Use of sleep meds may elevate dementia, Alzheimer’s risk
The use of sleep medications may be associated with the risk of dementia or Alzheimer’s disease (AD) in older adults, according to two studies presented at the recent Alzheimer’s Association International Conference (AAIC 2019).
The first study comprised 3,068 elderly adults aged 70–79 years without dementia who had been enrolled in the Health, Aging, and Body Composition study (45 and 33 percent of the women and men, respectively, were African-American). Their responses to the question on their use of sleep-aiding medications were divided into five categories ie, never, rarely (≤1 time/month), sometimes (2–4 times/month), often (5–15 times/month), and almost always (16–30 times/month). Of these, 5.6 percent of participants used sleep medications “often” or “almost always”, while 4.8 percent of participants were categorized as “sometimes” users.
The participants were followed up for 15 years with dementia assessed by use of dementia medications, hospitalization records, or cognition (≥1.5 SD decline in race-specific global cognition score).
The use of sleep medications “often” or “almost always” was less common in African-American than Caucasian patients (2.7 percent vs 7.7 percent). [AAIC 2019, abstract F2-05-03]
Individuals who reported more frequent use of sleep medications (“often” or “almost always”) had a 43 percent higher risk of developing dementia compared with those who never or rarely took sleep medications (adjusted* hazard ratio [adjHR], 1.43, 95 percent confidence interval [CI], 1.01–2.02). Additional adjustment for nocturnal sleep duration and disturbance did not affect the findings.
This increased risk of dementia only pertained to the Caucasian population (HR, 1.79, 95 percent CI, 1.21–2.66), with a reduced risk noted in the African-American population (HR, 0.84, 95 percent CI, 0.38–1.83; pinteraction=0.048).
The occasional (“sometimes”) use of sleep medications did not appear to affect dementia risk, nor did the results differ by sex.
“Frequent use of sleep medications was associated with increased long-term risk of dementia, particularly among older white adults,” said the study authors led by Dr Yue Leng from the University of California, San Francisco, California, US.
“Based on our findings, we recommend that clinicians make more effort to be aware of their patients’ sleep problems including use of sleep aids,” said Leng.
Sex-related differences in impact of sleep medications on AD risk
In The Cache County Study on Memory in Aging, the impact of sleep medications on the risk of AD appeared to differ by sex.
The researchers conducted an observational, longitudinal study which comprised 3,656 individuals aged ≥65 years (57.8 percent female) without dementia from Cache County, Utah, US. Using clinical examinations and DSM-III-R and NINCDS-ADRDA criteria, they assessed dementia and AD incidence in this population over 12 years.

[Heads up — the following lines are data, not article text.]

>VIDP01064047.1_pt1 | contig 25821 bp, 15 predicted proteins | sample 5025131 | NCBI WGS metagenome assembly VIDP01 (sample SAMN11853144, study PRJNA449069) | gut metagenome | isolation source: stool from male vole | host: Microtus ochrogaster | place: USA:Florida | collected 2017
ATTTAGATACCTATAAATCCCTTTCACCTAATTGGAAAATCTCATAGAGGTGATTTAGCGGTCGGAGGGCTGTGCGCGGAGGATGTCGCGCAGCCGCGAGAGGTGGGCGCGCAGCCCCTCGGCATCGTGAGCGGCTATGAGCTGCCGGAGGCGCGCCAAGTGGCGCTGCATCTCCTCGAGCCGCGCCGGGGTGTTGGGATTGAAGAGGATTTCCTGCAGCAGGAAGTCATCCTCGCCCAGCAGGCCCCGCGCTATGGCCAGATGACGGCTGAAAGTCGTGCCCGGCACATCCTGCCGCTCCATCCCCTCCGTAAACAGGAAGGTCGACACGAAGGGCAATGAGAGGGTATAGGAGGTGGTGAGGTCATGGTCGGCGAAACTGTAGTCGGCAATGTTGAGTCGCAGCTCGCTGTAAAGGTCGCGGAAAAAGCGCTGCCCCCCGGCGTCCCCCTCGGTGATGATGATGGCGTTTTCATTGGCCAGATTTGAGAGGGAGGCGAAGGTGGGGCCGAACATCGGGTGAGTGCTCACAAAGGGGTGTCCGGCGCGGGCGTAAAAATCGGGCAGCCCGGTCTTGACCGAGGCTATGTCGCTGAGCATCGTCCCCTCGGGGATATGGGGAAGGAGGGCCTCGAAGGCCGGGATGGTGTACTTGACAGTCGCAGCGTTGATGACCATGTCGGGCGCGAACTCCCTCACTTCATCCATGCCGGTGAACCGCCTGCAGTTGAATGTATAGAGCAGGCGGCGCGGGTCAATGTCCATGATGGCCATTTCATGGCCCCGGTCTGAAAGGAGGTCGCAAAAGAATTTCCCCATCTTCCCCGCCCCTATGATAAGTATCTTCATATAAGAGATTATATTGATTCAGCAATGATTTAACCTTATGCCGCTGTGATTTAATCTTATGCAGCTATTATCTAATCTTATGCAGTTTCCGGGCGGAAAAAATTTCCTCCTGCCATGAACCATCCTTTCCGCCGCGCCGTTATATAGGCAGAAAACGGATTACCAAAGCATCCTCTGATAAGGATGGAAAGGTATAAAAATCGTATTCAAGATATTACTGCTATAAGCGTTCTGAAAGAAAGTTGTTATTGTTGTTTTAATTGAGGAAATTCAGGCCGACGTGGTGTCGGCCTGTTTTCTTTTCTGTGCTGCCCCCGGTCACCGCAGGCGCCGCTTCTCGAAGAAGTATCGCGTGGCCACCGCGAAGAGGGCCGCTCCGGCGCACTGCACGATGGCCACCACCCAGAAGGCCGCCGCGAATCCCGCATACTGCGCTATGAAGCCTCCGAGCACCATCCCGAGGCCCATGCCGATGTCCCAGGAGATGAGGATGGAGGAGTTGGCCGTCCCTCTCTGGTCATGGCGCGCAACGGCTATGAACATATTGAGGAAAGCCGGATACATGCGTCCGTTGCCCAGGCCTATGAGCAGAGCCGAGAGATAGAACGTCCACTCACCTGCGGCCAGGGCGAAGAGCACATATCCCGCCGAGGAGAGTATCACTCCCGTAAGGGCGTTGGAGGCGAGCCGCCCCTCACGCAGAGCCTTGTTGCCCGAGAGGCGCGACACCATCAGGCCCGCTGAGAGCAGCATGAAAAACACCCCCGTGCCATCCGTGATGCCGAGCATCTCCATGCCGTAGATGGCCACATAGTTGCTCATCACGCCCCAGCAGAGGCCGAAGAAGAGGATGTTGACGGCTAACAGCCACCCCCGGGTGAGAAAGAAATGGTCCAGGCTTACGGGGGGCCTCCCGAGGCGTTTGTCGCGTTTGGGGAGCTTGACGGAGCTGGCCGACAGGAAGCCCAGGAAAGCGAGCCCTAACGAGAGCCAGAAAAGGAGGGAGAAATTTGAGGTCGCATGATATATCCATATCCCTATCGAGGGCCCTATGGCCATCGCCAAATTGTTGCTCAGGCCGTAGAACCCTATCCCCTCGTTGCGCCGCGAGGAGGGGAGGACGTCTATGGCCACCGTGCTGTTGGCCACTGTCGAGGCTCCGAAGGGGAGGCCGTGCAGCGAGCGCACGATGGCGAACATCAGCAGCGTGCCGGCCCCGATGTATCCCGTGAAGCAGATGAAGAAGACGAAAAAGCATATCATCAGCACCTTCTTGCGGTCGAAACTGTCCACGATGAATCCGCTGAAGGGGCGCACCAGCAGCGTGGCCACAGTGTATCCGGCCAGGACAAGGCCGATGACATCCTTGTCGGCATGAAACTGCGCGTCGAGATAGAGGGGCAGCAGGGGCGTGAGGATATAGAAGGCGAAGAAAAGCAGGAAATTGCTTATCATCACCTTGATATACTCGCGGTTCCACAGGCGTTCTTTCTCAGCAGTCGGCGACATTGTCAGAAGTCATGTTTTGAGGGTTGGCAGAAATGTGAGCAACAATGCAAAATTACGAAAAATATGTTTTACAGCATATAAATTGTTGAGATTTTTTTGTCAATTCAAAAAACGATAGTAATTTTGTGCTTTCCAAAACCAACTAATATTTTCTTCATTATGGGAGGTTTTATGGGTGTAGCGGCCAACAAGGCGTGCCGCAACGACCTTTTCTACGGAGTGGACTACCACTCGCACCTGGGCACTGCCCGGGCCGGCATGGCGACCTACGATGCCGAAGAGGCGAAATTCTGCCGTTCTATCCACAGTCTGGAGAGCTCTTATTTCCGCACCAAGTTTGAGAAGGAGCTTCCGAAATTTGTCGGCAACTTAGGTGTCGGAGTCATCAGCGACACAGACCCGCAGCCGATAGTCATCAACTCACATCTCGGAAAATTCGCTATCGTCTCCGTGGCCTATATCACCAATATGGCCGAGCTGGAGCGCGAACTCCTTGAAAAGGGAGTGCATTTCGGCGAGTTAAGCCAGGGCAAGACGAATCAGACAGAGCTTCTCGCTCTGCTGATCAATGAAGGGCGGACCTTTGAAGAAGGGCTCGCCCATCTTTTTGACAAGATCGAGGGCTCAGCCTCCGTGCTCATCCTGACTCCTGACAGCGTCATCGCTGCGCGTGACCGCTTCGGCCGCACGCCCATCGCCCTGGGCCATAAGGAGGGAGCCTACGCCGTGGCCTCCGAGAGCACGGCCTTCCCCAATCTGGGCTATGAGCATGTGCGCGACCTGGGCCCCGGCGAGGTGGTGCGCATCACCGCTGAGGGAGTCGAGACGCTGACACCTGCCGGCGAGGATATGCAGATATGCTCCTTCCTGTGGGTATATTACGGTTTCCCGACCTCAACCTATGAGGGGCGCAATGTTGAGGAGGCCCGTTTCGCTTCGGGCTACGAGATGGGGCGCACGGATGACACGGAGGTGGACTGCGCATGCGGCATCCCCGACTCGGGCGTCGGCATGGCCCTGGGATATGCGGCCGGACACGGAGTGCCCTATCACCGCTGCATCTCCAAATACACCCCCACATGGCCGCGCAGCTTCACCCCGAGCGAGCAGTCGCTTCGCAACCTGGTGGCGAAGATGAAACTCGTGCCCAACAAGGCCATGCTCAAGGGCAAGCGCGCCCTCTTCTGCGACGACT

The results showed that regardless of whether they experienced sleep disturbance, men who used sleep medications had a more than threefold risk of developing AD compared with those who did not use sleep medications (HR, 3.604; p=0.0001). [AAIC 2019, abstract P2-557]
“In women, the risk of developing Alzheimer’s varied by whether or not the woman reported having a sleep disturbance, such as insomnia,” said study author Elizabeth Vernon from Utah State University, Logan, Utah.
Women who did not have sleep disturbances but used sleep medications demonstrated an almost fourfold increased risk of developing AD (HR, 3.916; p=0.0001). Conversely, women who reported sleep disturbances and used sleep medications had a 35.2 percent reduced risk of developing AD (HR, 0.648; p=0.011). These outcomes were based on comparison with women who had neither sleep disturbances nor took sleep medications.
“Sleep medications may have varying impact on risk of developing AD depending on sex and presence of a sleep disturbance. More research is needed to determine and understand the mechanisms underlying the differences between men and women, and the cognitive impact of using sleep medications,” said Vernon.
“[C]linicians may need to be more cautious about prescribing sleep medications to older adults who are at high risk for dementia,” said Leng, suggesting that they consider the use of nonpharmacological sleep aids in this population instead.
Indeed, the impact of nonpharmacological strategies on sleep quality was demonstrated in a small randomized controlled trial conducted among 96 adults aged ≥65 years with mild cognitive impairment. The results of the trial suggested that personalized chronotherapy which included sleep hygiene education classes, bright light therapy, and physical activity counselling and tracking improved sleep quality in this population. [AAIC 2019, abstract P2-619]